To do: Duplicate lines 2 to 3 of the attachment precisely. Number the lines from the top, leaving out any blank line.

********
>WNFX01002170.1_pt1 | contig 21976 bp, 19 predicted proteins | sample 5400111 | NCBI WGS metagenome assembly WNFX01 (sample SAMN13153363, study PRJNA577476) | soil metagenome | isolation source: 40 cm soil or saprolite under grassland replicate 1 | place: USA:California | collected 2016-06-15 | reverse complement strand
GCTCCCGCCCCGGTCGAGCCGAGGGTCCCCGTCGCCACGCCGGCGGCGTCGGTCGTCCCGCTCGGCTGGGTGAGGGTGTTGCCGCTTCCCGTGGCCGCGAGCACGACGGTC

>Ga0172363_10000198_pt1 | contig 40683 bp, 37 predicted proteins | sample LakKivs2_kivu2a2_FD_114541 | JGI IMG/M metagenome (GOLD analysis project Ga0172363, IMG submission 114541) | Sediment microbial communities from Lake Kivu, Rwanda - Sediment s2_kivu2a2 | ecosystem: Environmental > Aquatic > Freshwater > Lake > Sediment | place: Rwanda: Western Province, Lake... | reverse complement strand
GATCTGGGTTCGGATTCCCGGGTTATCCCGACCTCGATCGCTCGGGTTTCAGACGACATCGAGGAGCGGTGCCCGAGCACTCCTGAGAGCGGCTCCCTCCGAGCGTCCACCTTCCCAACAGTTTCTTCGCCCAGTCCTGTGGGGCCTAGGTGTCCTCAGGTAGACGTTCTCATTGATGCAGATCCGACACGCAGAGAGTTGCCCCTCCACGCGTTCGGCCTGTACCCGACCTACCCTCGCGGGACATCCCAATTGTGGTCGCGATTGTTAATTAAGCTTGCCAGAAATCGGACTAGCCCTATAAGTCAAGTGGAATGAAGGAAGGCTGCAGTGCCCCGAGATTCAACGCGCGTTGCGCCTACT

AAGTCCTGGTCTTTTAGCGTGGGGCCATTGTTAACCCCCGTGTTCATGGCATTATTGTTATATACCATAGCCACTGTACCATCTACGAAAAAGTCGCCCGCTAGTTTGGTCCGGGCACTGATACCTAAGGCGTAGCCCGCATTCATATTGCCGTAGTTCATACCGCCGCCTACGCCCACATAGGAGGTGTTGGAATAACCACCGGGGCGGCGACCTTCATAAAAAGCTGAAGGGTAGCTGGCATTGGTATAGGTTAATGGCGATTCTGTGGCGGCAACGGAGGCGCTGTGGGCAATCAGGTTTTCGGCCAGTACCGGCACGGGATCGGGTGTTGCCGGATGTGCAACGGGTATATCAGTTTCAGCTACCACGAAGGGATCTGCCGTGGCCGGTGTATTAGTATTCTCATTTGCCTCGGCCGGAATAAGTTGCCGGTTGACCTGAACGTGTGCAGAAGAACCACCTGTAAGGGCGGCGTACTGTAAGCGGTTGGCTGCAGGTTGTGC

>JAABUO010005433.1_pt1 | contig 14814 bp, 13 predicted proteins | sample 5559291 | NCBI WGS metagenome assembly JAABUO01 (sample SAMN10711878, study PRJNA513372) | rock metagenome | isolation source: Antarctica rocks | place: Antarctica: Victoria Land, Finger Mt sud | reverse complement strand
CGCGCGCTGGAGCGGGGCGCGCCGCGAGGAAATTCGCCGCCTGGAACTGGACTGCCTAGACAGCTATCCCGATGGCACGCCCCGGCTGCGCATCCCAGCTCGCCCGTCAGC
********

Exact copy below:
GCTCCCGCCCCGGTCGAGCCGAGGGTCCCCGTCGCCACGCCGGCGGCGTCGGTCGTCCCGCTCGGCTGGGTGAGGGTGTTGCCGCTTCCCGTGGCCGCGAGCACGACGGTC

>Ga0172363_10000198_pt1 | contig 40683 bp, 37 predicted proteins | sample LakKivs2_kivu2a2_FD_114541 | JGI IMG/M metagenome (GOLD analysis project Ga0172363, IMG submission 114541) | Sediment microbial communities from Lake Kivu, Rwanda - Sediment s2_kivu2a2 | ecosystem: Environmental > Aquatic > Freshwater > Lake > Sediment | place: Rwanda: Western Province, Lake... | reverse complement strand